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Dems link votes on spending bill to allowing gun violence research

Dems link votes on spending bill to allowing gun violence research
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A top House Democrat suggested Thursday that the party's support for a year-end government spending bill will hinge on Republicans' willingness to end a decades-old ban on nearly all federal research into gun violence.

Democrats are demanding that the omnibus spending bill eliminate a provision that blocks the Centers for Disease Control and Prevention from looking into firearm incidents. Language keeping the CDC from doing the research has been included in annual funding bills for years.

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Rep. Steve IsraelSteven (Steve) J. IsraelBiden's debate strategy is to let Trump be Trump A tearful lesson of 2016: Polls don't matter if people don't vote The Hill's Morning Report - Sponsored by Facebook - Trump previews SCOTUS nominee as 'totally brilliant' MORE (D-N.Y.), a former chairman of the House Democratic campaign committee who is close to leadership, said Republicans would need to end the ban to guarantee Democratic votes on the omnibus.

He vowed to oppose any bill that kept the provision.

“If [the government’s] budget does not allow the CDC to compile that data, that information, so we can figure out how to more effectively address the public safety-requirements of the American people, then — I'm speaking for myself — it's a budget not worth voting for,” Israel told reporters.

Republicans will almost certainly need Democratic votes in the House to pass the spending measure, and negotiations have been taking place for weeks.

House Minority Leader Nancy PelosiNancy PelosiOn The Money: McConnell says Congress will take up stimulus package at start of 2021 | Lawmakers see better prospects for COVID deal after election Overnight Health Care: House Dem report blasts Trump coronavirus response | Regeneron halts trial of antibody drug in sickest hospitalized patients | McConnell says Congress will take up stimulus package at start of 2021 McConnell says Congress will take up stimulus package at start of 2021 MORE (D-Calif.), who has been discussing the omnibus with Speaker Paul RyanPaul Davis RyanMcCarthy faces pushback from anxious Republicans over interview comments Pelosi and Trump go a full year without speaking Jordan vows to back McCarthy as leader even if House loses more GOP seats MORE (R-Wis.), stopped short of an ultimatum in her own comments earlier on Thursday.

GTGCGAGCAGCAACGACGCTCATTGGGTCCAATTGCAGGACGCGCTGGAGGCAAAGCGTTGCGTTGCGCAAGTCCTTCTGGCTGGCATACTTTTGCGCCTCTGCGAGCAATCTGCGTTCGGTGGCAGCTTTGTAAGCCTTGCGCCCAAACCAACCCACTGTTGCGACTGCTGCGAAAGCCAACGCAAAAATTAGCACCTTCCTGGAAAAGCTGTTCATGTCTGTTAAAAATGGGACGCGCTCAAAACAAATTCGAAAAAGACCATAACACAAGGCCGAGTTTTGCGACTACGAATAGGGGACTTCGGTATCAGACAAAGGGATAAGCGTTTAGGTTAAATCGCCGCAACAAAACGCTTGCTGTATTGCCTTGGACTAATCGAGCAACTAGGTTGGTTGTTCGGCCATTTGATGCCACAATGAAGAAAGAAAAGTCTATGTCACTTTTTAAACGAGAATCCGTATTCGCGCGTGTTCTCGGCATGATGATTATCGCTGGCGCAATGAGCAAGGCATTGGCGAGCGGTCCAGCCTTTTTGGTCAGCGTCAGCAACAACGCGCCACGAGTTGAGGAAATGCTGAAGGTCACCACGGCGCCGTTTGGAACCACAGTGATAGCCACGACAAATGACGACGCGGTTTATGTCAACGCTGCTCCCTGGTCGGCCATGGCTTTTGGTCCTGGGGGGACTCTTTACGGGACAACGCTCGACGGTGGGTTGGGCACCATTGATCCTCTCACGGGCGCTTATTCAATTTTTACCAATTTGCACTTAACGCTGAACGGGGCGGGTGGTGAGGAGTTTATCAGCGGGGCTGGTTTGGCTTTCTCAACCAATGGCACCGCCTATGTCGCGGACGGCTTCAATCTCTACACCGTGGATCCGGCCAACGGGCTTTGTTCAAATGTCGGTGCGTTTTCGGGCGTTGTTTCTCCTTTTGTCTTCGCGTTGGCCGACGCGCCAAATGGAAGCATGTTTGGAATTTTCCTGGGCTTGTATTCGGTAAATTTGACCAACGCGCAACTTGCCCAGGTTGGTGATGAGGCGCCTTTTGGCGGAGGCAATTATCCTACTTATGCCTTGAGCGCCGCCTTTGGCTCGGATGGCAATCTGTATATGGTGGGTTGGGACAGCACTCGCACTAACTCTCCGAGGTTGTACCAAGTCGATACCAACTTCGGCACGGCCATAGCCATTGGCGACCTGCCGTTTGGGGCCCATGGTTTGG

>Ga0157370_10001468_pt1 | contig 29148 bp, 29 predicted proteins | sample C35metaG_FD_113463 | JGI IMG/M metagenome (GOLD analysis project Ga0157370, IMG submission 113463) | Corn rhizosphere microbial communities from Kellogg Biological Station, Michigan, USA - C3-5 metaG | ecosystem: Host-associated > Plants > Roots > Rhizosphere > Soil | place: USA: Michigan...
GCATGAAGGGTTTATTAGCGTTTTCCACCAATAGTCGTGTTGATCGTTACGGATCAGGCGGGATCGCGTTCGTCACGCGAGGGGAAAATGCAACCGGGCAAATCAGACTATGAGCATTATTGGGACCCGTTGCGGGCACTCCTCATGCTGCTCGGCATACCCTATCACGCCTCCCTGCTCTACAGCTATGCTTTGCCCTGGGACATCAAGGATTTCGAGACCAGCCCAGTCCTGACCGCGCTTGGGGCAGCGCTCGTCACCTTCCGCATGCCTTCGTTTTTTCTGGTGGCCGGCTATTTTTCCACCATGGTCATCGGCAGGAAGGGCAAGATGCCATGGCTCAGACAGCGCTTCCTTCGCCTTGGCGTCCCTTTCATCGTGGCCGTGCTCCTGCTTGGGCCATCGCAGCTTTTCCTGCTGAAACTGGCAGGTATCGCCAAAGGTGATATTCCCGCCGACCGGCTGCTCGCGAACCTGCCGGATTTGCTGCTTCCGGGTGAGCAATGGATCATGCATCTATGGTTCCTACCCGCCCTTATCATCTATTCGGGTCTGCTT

“We must insist that we cannot have a bill leave the station that still has that ban in it,” Pelosi told a crowded room of gun control supporters.

When asked if Democrats would refuse to sign the spending bill that includes the gun research limits, however, Pelosi replied: “What we're saying, this is a priority for us."

Israel, with Pelosi at his side, appeared to harden the tone of negotiations at the Democratic leadership briefing later that afternoon.

“With respect to the omnibus,” Israel said, “the leader [Pelosi] has made her position clear, and it reflects the position of the caucus. If they want ...

Democratic votes on a budget, that budget must allow the federal government to do the research that's required to keep the American people safe,” Israel said.

Democrats have renewed their focused on gun control after string of mass shootings this fall.

GOP leaders are almost certain to reject Pelosi’s demand to eliminate the 17-year-old provision, which has been included in budget bills since 1997 after fierce lobbying from groups such as the National Rifle Association. Gun rights supporters have long claimed that government agencies use studies to advance gun control, something researchers deny.

President Obama announced an executive order allowing the research to resume in 2013, though Democrats have for years failed to repeal the funding provision, even when they were in the majority in Congress.

When asked about nixing the budget's gun research amendment at a press briefing in October, Pelosi acknowledged it was a nearly impossible feat.

“I don’t know if it’s possible.  We are not in the majority. I don’t know if it’s possible to get the Dickey Legislation out of the bill, I’ll be very honest with you,” Pelosi told reporters on Oct. 8.

The lead sponsor of the original provision, outspoken conservative Rep. Jay Dickey (R-Ark.), recently told congressional leaders that he regrets his efforts to create that ban since leaving Congress in 2001.  

Ryan declined to say Thursday whether he would support a repeal of the provision. Rep. Tom Cole (R-Okla.), whose House Appropriations Committee controls the government’s health spending, implied that it would be a nonstarter.  

“No, I don’t think that’s going to be something that there’s much movement on,” Cole told The Hill on Thursday.